What are the criteria, and when do you delete masters? Only rejects? Immediately?
My answer is that I very rarely delete images these days. Just yesterday, a colleague at school emailed me asking if I had a photo of a particular child in our recent Christmas play. I only had one image of that child, and I had marked it as a reject. It wasn't a great shot at all - in fact, it was pretty terrible - but it was better than no shot at all. No shot at all was exactly what I would have had if I were in the business of deleting rejects straight away.
Hard drives are insanely large and cheap these days. I recently bought a 1TB SATA drive for about £180. All my master files put together total 170GB so, even at current capacities, I have some room to grow. I recently read that 4TB drives are on the horizon for around 2012, so I'm not worried that I'm out-shooting the rate of growth of storage.
I've developed a few rules for deleting or not deleting masters:
- If it's a one-off event, I'll keep every single shot. This includes things like Christmases, Birthdays, events, holidays and special trips.
- If it's something that's easy to repeat, such as a shoot of a local landmark that's (a) unlikely to change quickly and (b) likely somewhere I'll go frequently, I'll probably delete my rejects if they make up a high proportion of the project.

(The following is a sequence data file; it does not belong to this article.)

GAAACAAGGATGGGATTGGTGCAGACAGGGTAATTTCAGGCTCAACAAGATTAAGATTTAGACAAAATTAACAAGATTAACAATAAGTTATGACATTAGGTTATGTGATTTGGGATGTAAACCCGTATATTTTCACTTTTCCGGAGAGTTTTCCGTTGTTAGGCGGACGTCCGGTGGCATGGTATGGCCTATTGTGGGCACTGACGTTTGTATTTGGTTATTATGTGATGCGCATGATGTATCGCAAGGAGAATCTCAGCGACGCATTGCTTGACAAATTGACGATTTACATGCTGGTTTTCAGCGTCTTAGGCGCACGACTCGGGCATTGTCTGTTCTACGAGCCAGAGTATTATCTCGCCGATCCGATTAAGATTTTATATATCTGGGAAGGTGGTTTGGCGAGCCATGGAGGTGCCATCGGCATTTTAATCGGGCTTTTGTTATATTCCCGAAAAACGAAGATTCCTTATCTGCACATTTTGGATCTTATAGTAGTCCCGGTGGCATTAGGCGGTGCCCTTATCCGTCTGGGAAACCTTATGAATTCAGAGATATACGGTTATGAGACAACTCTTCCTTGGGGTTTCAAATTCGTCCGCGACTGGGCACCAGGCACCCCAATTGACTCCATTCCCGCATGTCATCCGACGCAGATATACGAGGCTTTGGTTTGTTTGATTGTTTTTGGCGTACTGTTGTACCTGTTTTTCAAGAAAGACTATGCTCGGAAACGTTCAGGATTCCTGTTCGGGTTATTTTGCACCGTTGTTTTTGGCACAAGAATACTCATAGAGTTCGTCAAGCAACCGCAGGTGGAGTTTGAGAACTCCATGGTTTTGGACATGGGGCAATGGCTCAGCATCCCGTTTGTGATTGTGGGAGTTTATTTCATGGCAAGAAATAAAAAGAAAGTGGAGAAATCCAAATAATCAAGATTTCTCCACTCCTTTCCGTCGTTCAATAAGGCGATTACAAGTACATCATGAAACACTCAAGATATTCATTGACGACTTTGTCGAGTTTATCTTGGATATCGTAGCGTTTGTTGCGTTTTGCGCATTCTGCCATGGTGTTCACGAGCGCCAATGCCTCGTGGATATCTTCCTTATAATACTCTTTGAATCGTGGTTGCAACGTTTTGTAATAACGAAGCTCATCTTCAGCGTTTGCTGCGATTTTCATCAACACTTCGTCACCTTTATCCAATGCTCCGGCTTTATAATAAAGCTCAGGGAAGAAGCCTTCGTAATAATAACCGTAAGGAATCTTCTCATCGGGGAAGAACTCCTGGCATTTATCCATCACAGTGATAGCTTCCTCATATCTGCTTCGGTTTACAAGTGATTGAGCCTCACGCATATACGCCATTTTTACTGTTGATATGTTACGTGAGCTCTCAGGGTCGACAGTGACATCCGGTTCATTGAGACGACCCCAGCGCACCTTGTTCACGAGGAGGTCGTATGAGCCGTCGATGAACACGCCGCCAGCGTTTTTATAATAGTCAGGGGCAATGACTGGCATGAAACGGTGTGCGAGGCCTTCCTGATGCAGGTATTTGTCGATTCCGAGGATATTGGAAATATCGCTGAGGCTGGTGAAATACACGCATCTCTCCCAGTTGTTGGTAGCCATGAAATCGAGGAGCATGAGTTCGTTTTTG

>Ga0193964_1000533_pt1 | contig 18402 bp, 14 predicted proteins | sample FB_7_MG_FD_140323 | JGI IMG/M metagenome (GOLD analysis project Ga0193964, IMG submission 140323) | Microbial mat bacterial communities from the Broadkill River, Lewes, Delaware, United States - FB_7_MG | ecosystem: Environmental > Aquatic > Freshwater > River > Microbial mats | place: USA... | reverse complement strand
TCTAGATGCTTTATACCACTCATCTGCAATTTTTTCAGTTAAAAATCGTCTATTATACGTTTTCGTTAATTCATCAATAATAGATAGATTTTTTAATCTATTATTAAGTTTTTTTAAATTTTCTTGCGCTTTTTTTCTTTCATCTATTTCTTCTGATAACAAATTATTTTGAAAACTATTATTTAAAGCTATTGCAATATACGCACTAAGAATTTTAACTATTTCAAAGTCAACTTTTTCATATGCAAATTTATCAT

- If it's something like a trip to the park with the kids, I might delete the rejects but I'm not really keen to do that since even bad photos of your kids are good memories.
So my rule is basically "don't delete" unless I'd be keeping around a ton of rejects alongside two or three good shots in a project. Recall that my criteria for marking a photo as a reject is that there's something photographically wrong with it, so I'm not usually marking a huge number of shots as reject. What I usually end up with is a lot of poorly-composed One Star shots. I keep all of those because they're good to learn from - particularly if I'm making a repeat visit somewhere.
As to the question of when I would delete images, the answer is "not for a long time". Maybe six months or so.
2007 was my heaviest year of shooting ever. I haven't looked at the number of images I've kept, or the amount of data that it's eating. That would be an interesting post for later.